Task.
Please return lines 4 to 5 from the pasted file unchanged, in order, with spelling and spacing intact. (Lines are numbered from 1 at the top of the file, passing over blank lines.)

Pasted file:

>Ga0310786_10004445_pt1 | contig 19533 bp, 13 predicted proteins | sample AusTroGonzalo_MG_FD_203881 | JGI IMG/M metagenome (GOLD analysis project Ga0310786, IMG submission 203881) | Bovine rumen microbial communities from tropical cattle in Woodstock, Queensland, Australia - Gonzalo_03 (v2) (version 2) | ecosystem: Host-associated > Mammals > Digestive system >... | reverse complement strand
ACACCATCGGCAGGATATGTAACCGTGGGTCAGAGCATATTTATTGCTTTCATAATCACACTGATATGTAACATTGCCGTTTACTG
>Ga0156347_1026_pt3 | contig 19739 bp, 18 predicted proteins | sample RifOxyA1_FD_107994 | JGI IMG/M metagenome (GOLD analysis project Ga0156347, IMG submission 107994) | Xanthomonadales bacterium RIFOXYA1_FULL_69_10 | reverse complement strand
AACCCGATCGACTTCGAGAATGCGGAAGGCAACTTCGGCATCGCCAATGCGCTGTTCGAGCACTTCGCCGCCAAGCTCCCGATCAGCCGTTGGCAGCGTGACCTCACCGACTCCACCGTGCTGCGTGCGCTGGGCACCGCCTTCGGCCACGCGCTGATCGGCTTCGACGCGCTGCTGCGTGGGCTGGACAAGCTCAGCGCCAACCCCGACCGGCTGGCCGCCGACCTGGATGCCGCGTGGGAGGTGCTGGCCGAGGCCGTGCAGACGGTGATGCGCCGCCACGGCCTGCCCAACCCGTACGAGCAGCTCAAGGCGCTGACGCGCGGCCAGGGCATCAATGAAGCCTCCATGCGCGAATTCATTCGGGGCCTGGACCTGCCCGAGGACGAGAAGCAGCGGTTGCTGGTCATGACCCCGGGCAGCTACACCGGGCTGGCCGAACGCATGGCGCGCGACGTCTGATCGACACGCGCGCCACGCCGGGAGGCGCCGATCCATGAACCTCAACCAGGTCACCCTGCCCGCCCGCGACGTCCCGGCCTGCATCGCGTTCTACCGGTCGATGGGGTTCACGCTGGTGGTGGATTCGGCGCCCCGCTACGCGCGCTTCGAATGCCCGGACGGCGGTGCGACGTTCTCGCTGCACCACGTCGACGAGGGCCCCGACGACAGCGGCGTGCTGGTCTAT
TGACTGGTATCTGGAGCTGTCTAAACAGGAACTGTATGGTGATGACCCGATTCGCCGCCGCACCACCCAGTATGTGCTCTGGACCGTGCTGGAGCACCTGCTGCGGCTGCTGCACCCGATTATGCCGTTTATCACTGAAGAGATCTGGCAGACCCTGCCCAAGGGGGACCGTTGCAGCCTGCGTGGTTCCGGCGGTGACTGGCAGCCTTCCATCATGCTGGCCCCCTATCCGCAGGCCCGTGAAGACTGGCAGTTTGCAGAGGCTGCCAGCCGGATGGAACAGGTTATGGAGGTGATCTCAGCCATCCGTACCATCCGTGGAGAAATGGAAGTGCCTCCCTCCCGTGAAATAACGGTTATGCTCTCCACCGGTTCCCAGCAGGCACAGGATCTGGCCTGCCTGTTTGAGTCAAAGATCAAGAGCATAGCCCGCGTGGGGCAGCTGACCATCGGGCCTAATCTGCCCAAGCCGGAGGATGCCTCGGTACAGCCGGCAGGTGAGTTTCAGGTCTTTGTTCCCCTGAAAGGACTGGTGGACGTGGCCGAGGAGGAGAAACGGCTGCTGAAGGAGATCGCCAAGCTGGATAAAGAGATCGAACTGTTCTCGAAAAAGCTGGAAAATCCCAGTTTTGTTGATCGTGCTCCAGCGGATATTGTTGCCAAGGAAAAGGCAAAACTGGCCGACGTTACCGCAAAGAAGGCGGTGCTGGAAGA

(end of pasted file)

AACCCGATCGACTTCGAGAATGCGGAAGGCAACTTCGGCATCGCCAATGCGCTGTTCGAGCACTTCGCCGCCAAGCTCCCGATCAGCCGTTGGCAGCGTGACCTCACCGACTCCACCGTGCTGCGTGCGCTGGGCACCGCCTTCGGCCACGCGCTGATCGGCTTCGACGCGCTGCTGCGTGGGCTGGACAAGCTCAGCGCCAACCCCGACCGGCTGGCCGCCGACCTGGATGCCGCGTGGGAGGTGCTGGCCGAGGCCGTGCAGACGGTGATGCGCCGCCACGGCCTGCCCAACCCGTACGAGCAGCTCAAGGCGCTGACGCGCGGCCAGGGCATCAATGAAGCCTCCATGCGCGAATTCATTCGGGGCCTGGACCTGCCCGAGGACGAGAAGCAGCGGTTGCTGGTCATGACCCCGGGCAGCTACACCGGGCTGGCCGAACGCATGGCGCGCGACGTCTGATCGACACGCGCGCCACGCCGGGAGGCGCCGATCCATGAACCTCAACCAGGTCACCCTGCCCGCCCGCGACGTCCCGGCCTGCATCGCGTTCTACCGGTCGATGGGGTTCACGCTGGTGGTGGATTCGGCGCCCCGCTACGCGCGCTTCGAATGCCCGGACGGCGGTGCGACGTTCTCGCTGCACCACGTCGACGAGGGCCCCGACGACAGCGGCGTGCTGGTCTAT
TGACTGGTATCTGGAGCTGTCTAAACAGGAACTGTATGGTGATGACCCGATTCGCCGCCGCACCACCCAGTATGTGCTCTGGACCGTGCTGGAGCACCTGCTGCGGCTGCTGCACCCGATTATGCCGTTTATCACTGAAGAGATCTGGCAGACCCTGCCCAAGGGGGACCGTTGCAGCCTGCGTGGTTCCGGCGGTGACTGGCAGCCTTCCATCATGCTGGCCCCCTATCCGCAGGCCCGTGAAGACTGGCAGTTTGCAGAGGCTGCCAGCCGGATGGAACAGGTTATGGAGGTGATCTCAGCCATCCGTACCATCCGTGGAGAAATGGAAGTGCCTCCCTCCCGTGAAATAACGGTTATGCTCTCCACCGGTTCCCAGCAGGCACAGGATCTGGCCTGCCTGTTTGAGTCAAAGATCAAGAGCATAGCCCGCGTGGGGCAGCTGACCATCGGGCCTAATCTGCCCAAGCCGGAGGATGCCTCGGTACAGCCGGCAGGTGAGTTTCAGGTCTTTGTTCCCCTGAAAGGACTGGTGGACGTGGCCGAGGAGGAGAAACGGCTGCTGAAGGAGATCGCCAAGCTGGATAAAGAGATCGAACTGTTCTCGAAAAAGCTGGAAAATCCCAGTTTTGTTGATCGTGCTCCAGCGGATATTGTTGCCAAGGAAAAGGCAAAACTGGCCGACGTTACCGCAAAGAAGGCGGTGCTGGAAGA